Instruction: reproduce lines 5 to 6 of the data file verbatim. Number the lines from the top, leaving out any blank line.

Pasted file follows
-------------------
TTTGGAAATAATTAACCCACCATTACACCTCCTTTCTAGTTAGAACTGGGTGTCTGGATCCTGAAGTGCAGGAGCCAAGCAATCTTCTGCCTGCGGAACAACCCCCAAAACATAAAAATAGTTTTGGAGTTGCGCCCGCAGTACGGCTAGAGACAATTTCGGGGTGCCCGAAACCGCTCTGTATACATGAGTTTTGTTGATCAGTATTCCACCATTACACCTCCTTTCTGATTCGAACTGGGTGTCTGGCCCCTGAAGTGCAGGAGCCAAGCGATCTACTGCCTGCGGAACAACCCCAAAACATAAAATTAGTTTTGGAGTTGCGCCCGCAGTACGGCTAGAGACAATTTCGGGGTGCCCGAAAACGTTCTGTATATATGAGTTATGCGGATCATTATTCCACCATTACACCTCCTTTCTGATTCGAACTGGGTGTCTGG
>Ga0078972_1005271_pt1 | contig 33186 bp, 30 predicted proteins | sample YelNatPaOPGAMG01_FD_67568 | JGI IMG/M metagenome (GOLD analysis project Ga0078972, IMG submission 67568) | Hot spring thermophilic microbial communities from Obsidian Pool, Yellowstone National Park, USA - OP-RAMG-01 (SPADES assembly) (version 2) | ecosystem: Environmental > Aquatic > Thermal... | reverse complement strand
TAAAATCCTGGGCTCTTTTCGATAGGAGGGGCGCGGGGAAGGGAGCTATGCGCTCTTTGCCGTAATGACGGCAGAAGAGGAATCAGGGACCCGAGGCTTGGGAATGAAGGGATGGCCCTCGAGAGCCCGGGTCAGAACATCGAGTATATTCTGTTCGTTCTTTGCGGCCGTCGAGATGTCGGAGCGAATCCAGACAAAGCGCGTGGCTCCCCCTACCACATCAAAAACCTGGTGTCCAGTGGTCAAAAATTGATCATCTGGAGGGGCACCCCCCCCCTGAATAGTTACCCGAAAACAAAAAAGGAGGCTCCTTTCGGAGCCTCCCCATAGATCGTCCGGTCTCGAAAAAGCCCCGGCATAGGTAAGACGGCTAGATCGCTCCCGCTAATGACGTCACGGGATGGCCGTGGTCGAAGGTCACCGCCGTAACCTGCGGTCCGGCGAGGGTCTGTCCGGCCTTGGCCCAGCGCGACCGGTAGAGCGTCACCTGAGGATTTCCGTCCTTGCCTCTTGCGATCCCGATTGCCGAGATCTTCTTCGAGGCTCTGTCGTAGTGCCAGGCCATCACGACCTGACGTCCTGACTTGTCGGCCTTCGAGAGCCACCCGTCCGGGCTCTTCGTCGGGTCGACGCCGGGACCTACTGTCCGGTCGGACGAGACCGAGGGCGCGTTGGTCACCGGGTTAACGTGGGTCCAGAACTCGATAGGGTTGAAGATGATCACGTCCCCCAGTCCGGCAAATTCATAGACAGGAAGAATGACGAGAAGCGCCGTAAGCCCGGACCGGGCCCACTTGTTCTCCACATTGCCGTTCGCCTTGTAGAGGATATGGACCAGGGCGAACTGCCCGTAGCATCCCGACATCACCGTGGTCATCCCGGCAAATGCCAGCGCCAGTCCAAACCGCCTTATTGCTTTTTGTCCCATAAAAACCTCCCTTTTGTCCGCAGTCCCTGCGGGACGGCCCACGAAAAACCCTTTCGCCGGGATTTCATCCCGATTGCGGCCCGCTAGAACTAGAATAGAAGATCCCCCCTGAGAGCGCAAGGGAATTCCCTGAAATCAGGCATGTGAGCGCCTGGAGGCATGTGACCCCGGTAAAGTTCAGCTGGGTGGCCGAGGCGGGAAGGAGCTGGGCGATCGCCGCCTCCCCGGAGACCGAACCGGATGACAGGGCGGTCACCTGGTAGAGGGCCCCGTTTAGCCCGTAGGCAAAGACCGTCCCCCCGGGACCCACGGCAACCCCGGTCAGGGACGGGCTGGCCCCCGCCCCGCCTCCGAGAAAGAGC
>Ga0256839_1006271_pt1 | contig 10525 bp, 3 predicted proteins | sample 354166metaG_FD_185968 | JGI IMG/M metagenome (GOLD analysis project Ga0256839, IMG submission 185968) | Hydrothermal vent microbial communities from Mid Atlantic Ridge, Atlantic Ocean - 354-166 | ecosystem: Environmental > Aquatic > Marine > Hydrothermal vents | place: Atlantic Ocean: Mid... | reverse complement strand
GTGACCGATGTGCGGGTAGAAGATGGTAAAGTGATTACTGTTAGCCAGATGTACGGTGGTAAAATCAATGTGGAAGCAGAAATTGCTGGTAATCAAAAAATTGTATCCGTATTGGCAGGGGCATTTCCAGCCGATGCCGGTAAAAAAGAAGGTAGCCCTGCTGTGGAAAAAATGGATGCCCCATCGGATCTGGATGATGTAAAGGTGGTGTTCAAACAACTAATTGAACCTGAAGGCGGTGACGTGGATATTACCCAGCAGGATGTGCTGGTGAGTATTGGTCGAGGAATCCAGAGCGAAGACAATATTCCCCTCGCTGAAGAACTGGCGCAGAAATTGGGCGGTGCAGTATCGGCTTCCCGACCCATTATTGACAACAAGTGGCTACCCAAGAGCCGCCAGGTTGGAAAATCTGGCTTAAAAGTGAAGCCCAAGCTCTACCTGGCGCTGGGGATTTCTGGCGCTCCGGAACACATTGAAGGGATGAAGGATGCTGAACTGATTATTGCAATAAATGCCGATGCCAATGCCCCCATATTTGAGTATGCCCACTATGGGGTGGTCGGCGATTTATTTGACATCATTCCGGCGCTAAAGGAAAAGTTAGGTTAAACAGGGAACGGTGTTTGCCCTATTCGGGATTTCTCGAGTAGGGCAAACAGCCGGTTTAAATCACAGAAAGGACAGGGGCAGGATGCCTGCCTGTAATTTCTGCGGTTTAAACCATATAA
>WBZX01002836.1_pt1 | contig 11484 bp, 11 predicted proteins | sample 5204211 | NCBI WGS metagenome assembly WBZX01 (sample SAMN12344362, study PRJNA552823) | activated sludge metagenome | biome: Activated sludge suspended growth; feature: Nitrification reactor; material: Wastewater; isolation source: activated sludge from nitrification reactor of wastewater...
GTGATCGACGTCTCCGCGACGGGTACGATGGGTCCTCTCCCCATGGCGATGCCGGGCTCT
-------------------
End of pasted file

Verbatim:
GTGACCGATGTGCGGGTAGAAGATGGTAAAGTGATTACTGTTAGCCAGATGTACGGTGGTAAAATCAATGTGGAAGCAGAAATTGCTGGTAATCAAAAAATTGTATCCGTATTGGCAGGGGCATTTCCAGCCGATGCCGGTAAAAAAGAAGGTAGCCCTGCTGTGGAAAAAATGGATGCCCCATCGGATCTGGATGATGTAAAGGTGGTGTTCAAACAACTAATTGAACCTGAAGGCGGTGACGTGGATATTACCCAGCAGGATGTGCTGGTGAGTATTGGTCGAGGAATCCAGAGCGAAGACAATATTCCCCTCGCTGAAGAACTGGCGCAGAAATTGGGCGGTGCAGTATCGGCTTCCCGACCCATTATTGACAACAAGTGGCTACCCAAGAGCCGCCAGGTTGGAAAATCTGGCTTAAAAGTGAAGCCCAAGCTCTACCTGGCGCTGGGGATTTCTGGCGCTCCGGAACACATTGAAGGGATGAAGGATGCTGAACTGATTATTGCAATAAATGCCGATGCCAATGCCCCCATATTTGAGTATGCCCACTATGGGGTGGTCGGCGATTTATTTGACATCATTCCGGCGCTAAAGGAAAAGTTAGGTTAAACAGGGAACGGTGTTTGCCCTATTCGGGATTTCTCGAGTAGGGCAAACAGCCGGTTTAAATCACAGAAAGGACAGGGGCAGGATGCCTGCCTGTAATTTCTGCGGTTTAAACCATATAA
>WBZX01002836.1_pt1 | contig 11484 bp, 11 predicted proteins | sample 5204211 | NCBI WGS metagenome assembly WBZX01 (sample SAMN12344362, study PRJNA552823) | activated sludge metagenome | biome: Activated sludge suspended growth; feature: Nitrification reactor; material: Wastewater; isolation source: activated sludge from nitrification reactor of wastewater...